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HOUSE JUSTICE COMMITTEE HEARING

High tribunal’s clerk of court draws ire of impeachment probers

/ 07:04 AM December 07, 2017


Supreme Court Clerk of Court Atty. Felipa Anama INQUIRER PHOTO/LYN RILLON

The clerk of court of the Supreme Court en banc on Wednesday drew the ire of the chair of the House justice committee that is investigating the impeachment complaint filed against Chief Justice Maria Lourdes Sereno.

Clerk of court Felipa Anama said she was reluctant to testify in the hearing as she was just submitting certified copies of documents the committee had requested.

But Rep. Reynaldo Umali, the committee chair, read out the invitation for Anama asking her to appear to “answer questions relevant to the allegations.” He told her: “You did not come here just to be a courier of documents.”

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Case transfer

Anama also argued that her name was not mentioned in the high court’s Nov. 28 resolution that allowed justices and officials to testify in the impeachment proceedings.

“’Wag tayong maging pilosopo dito (Let’s not be argumentative here),” he said, using a Filipino metaphor.

Anama was asked to shed light on the accusation that the Chief Justice had tried to distance herself from a June 6 order to transfer cases against Maute terror group members to Cagayan de Oro City from Marawi City by “assigning” the matter to Associate Justice Noel Tijam.

Justice Secretary Vitaliano Aguirre II had requested that criminal cases stemming from the bloody siege of Marawi City by Islamic State-inspired militants be transferred to Metro Manila.

Raffle committee

In the impeachment complaint he filed, lawyer Lorenzo Gadon accused Sereno, among other things, of unduly delaying  the transfer of cases involving the Maute band of terrorists from courts in Marawi to courts in Metro Manila.

Anama admitted that the matter of the venue of Maute criminal cases was “assigned” and not raffled off to Sereno, drawing rebuke from lawmakers.

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The clerk of court said the administrative matter was taken out of the list of items to be raffled off to the justices.

Anama said the raffle committee “put” the May 29 request-letter of Aguirre in Sereno’s hands during the June 19 raffle.

This was because Sereno “already took action” on the request on June 6, before the matter could be raffled off.

The tribunal’s summer recess had just ended at the time and no raffle had been held yet. Anama said Sereno added the matter to the agenda so it could be acted upon in the full-court session.

“The Chief Justice … can have it included in the agenda, especially if there are urgent matters to resolve,” she said.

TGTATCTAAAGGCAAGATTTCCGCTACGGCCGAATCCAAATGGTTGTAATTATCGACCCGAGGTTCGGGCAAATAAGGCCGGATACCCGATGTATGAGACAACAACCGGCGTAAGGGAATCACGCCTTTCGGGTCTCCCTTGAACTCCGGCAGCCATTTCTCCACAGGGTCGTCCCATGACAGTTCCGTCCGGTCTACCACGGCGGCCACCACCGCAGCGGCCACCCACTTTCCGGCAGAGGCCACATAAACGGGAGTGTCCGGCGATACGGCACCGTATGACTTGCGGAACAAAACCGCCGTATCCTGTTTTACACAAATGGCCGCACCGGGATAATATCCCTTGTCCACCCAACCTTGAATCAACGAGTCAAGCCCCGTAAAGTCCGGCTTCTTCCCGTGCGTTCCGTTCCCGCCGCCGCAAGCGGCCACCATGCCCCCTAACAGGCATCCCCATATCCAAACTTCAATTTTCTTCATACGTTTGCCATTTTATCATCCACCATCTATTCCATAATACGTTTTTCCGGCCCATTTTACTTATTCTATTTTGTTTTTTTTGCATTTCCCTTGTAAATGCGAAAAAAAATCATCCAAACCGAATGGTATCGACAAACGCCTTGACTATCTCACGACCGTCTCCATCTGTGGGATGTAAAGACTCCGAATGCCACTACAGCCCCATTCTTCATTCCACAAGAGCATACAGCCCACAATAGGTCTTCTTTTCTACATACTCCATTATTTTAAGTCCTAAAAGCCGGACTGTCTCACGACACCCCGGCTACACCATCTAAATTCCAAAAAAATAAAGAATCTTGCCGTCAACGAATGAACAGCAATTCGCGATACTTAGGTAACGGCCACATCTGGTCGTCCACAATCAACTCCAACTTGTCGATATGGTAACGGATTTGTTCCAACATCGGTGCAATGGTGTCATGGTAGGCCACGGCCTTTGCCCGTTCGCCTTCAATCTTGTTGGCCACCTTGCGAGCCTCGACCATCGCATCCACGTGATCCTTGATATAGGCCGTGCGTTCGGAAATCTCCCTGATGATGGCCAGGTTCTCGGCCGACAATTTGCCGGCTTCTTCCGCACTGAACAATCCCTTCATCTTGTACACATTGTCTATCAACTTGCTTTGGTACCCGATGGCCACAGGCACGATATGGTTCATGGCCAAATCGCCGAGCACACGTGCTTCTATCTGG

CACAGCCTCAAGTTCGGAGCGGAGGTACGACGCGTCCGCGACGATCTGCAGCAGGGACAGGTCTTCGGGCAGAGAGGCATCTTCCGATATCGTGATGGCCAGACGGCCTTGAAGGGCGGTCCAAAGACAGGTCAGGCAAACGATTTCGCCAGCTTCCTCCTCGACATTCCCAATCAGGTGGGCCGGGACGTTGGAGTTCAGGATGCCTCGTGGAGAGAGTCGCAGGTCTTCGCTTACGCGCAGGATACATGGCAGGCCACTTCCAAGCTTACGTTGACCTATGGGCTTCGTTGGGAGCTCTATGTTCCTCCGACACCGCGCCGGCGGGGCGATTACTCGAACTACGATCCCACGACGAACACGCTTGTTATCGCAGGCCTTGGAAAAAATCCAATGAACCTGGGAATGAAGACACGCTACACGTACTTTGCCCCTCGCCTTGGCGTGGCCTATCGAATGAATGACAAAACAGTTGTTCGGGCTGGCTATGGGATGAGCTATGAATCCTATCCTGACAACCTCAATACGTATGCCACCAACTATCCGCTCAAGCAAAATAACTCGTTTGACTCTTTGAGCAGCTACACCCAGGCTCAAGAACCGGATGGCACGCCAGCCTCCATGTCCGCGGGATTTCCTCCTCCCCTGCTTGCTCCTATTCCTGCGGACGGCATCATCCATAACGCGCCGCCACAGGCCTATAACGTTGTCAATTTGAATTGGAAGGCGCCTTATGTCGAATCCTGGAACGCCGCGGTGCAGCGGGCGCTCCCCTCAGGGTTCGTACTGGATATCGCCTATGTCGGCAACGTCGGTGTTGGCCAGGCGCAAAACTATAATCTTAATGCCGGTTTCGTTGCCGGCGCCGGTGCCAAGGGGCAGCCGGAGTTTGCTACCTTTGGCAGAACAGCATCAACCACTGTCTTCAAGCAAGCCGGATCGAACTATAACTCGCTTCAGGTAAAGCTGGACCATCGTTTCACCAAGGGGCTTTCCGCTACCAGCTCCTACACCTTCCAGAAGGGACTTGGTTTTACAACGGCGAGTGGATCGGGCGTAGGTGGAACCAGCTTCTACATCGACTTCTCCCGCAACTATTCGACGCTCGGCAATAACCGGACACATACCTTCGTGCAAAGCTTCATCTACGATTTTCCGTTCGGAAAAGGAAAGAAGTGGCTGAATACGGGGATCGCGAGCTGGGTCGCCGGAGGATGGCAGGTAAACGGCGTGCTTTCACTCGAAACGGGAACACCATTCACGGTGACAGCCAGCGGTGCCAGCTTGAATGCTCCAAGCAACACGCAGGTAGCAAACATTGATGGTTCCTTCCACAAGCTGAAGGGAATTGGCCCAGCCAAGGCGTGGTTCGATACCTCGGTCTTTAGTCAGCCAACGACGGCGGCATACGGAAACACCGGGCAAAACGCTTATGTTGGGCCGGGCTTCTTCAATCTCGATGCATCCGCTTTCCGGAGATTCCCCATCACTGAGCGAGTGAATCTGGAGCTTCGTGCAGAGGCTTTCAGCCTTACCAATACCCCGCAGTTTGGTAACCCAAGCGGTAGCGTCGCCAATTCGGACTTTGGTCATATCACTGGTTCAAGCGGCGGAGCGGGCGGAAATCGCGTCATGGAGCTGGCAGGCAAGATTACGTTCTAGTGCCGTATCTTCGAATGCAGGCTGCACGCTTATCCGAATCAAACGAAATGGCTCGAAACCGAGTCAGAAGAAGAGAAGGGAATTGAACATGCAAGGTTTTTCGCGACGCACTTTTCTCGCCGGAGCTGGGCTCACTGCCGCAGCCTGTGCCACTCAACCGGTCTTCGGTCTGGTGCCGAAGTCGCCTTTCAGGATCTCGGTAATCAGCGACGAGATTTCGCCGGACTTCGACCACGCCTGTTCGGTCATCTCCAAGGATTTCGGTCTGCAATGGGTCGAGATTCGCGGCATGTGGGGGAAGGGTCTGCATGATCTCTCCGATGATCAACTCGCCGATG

That day, the Supreme Court ordered the Maute cases to be transferred to Cagayan de Oro, only two hours from the epicenter of the conflict in Marawi.

Contradicting the claim of Gadon, Anama said the marginal notes on the agenda would show the justices had a proper discussion on the matter before the order was made.

Lawmakers’ doubts

She admitted though that she had no personal knowledge of the happenings in the session because only justices were allowed inside.

The transfer of the Maute cases to Cagayan de Oro prompted Aguirre to file an appeal on June 13 and only then was the matter included in the raffle list for June 19.

Members of the House justice committee were incredulous about Anama’s explanation.

Umali doubted whether Sereno’s citing the urgency of the matter could still be invoked since “the matter was not acted upon [within] several days” of Aguirre’s submission of the request letter. He said June 6 was “quite some time.”

While Anama also denied Gadon’s claim that Tijam was the assigned member in charge and not Sereno, Umali found it “rather unusual” that the junior magistrate would be able to circulate his written opinion to the other justices without seeing the records.

The committee vice chair, Rep. Vicente Veloso, a former Court of Appeals justice, said he “cannot accommodate the possibility that Justice Tijam would circulate his own opinion if he was not the member in charge of the case.”

Confidentiality

Rep. Ruwel Peter Gonzaga said this allegation was just one snippet of Sereno’s “repetitive patterns, actions, manners … [of] usurpation, infringing, always encroaching on everything.”

The lawmakers also did not take kindly to Anama’s supposed tendency to be “very evasive,” as an exasperated 1-Sagip Rep. Rodante Marcoleta put it.

Earlier in the hearing, Anama tried invoking the confidentiality of raffles under the Supreme Court’s internal rules in declining to identify the member in charge of the Maute case venue.

Umali had to point out that Sereno herself claimed in her Sept. 25 counteraffidavit that she was the member in charge. Only then did Anama say: “If the Chief Justice admitted to it, yes, I would not be able to do anything.”

Umali told her that “you’re just showing you’re not being cooperative with this committee.”

“She cannot hide behind the cloak of confidentiality or anonymity on these matters. We’re performing a constitutional duty … and no one, and I mean that, no one is above the law,” he said of Anama.

Marcoleta questioned Anama’s supposed “loyalty” to Sereno for extending her term as clerk of court.

“We’re just working. I beg to disagree. We’re just doing our job properly,” Anama said. “I’m loyal to the institution, your honor. I’ve been working for the government for 44 years.”

Marcoleta retorted: “If you’re saying that you’re loyal to the institution, show it.”

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TAGS: 17th Congress, Felipa Anama, Lorenzo Gadon, Maria Lourdes Sereno, Reynaldo Umali, Sereno impeachment
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